Cochrane RCMP, Corporal Troy Savinkoff, was pretty proud of the successful work the general duty members of the detachment did this past week in dealing with a number of property crimes.
Savinkoff says this week all six arrests were handled by the responding members and although arrests were made, their job is not done yet. "Once we deal with them, we just don't wash our hands of them. We follow up with them if they do get released on conditions and that is where part two comes in. We work those conditions; we ensure they are abiding by their curfews or reporting conditions or whatever is required because that is the next part."
With social media chatter buzzing about the amount of crime going on in the Morley area, Cpl. Savinkoff sets the record straight on what crime actually looks like for the Cochrane jurisdiction. "It's easy for everyone to get on Morley, and obviously, there were a few offenders from Morley in these last particular cases, but we have three distinct issues in the Cochrane area. We have locals that we are aware of and have charged, we also have plenty of offenders that come in from Calgary and other jurisdictions and, yes, there are people in Morley as well, but these people live in any one of our communities, and we have strategies when it comes to dealing with all three of these issues."
The Cochrane RCMP detachment police's a huge jurisdiction including communities such as Bragg Creek, Redwood Meadows, Springbank, Bearspaw, Stoney Nakoda, Cochrane and all the areas in between, and, what many don't realize is our RCMP force is made up two different funded members. "When people make comments about the Cochrane detachment, they sometimes see us as a single entity, but the reality is that is not entirely correct. The Cochrane detachment has a rural police force that is provided with provincial funding that polices Bragg Creek, Redwood Meadows, the highways as well as Morley, and they also have a municipal component. Now that's not to say we have members working exclusively in both areas, but we always work to maintain minimum staffing levels at all times within the Town of Cochrane. There is the opportunity that if something serious happens in a rural community, that there can be some municipal members that go out there to help back them up and support them, but that goes both ways. If, there was a large incident like a robbery that happened in the municipality than those provincial resources would be utilized to come into this area. We also have a rather vibrant provincial traffic unit that works out of this detachment which several people benefit from having additional traffic enforcement because of the location of that provincial unit. People see a police car, and they see it as one entity, but the reality is there are multiple units and sections within this detachment and all with different mandates to serve the community that the funding is coming from."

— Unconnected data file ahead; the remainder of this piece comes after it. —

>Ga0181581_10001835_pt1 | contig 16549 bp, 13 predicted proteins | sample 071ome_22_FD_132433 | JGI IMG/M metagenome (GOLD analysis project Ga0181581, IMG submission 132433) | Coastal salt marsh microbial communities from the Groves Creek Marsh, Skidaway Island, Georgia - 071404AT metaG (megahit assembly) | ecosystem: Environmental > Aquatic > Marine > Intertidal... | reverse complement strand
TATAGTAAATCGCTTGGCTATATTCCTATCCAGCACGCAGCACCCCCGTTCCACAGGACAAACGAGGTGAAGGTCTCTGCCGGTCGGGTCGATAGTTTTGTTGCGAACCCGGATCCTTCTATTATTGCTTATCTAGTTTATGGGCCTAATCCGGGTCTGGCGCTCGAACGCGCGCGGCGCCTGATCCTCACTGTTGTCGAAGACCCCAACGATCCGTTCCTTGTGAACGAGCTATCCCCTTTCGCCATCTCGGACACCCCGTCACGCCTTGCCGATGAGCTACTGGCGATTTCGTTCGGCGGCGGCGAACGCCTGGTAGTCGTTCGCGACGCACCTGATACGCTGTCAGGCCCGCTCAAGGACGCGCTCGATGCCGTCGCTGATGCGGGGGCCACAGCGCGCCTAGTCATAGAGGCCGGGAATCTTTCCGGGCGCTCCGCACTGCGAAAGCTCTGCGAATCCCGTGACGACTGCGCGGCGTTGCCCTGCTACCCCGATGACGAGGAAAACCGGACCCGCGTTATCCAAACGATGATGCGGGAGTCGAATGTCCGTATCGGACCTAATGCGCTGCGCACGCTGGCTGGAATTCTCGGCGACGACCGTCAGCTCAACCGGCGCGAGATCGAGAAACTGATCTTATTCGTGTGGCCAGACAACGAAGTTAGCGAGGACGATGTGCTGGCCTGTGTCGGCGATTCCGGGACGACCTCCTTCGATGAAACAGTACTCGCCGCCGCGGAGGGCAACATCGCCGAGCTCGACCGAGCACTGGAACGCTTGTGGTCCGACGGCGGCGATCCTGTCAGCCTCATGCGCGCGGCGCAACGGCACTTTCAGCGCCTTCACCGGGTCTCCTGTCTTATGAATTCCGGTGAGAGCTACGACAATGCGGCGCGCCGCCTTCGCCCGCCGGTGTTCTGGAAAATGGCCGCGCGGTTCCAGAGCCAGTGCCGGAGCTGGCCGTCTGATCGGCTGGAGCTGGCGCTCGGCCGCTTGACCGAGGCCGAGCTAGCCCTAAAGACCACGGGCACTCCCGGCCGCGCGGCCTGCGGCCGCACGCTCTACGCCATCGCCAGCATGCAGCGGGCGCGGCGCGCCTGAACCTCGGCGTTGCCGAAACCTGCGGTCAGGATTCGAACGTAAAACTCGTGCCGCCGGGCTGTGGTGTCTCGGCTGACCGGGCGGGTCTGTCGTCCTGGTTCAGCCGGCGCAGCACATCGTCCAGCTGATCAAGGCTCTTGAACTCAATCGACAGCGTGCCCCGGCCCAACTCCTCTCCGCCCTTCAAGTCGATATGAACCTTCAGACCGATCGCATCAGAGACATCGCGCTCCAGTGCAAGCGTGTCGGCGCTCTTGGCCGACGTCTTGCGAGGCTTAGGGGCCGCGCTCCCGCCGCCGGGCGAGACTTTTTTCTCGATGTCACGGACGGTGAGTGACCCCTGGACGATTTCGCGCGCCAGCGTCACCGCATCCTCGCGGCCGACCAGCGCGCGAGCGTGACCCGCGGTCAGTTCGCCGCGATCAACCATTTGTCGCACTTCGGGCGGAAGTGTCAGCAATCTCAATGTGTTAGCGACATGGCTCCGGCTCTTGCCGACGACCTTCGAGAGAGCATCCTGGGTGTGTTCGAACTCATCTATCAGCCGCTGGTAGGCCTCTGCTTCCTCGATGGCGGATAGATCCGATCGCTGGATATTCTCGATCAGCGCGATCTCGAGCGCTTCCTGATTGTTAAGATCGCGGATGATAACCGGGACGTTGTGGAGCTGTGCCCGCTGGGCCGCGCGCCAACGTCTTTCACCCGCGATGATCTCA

Assumptions are easily made on who is committing the most crimes, where the crimes are being committed, and if all those factors combined leave Cochrane in a deficit type of situation, shares Savinkoff. "Crime committed by Morley people is not a big issue in this community, it was for a little bit last year when we had some active vehicle thefts from Morley, but it's really not. We deal more with some of our local people and a great deal with interjurisdictional criminals that come out of Calgary. It is my opinion that this municipality benefits a great deal because we have the provincial members out of here and because it is a give and take. Do we go out to Morley quite a bit?! Yes, but we are 50% provincial and 50% municipal here. I don't believe the Town of Cochrane benefits negatively from it, if anything, I think they get some extra benefits."
Lastly, Corporal Savinkoff states between the hard work put in by the general duty members, both rural and municipal, and the preventative measures being used by the Crime Reduction Unit that Cochrane is in fairly good hands when it comes to criminal activity.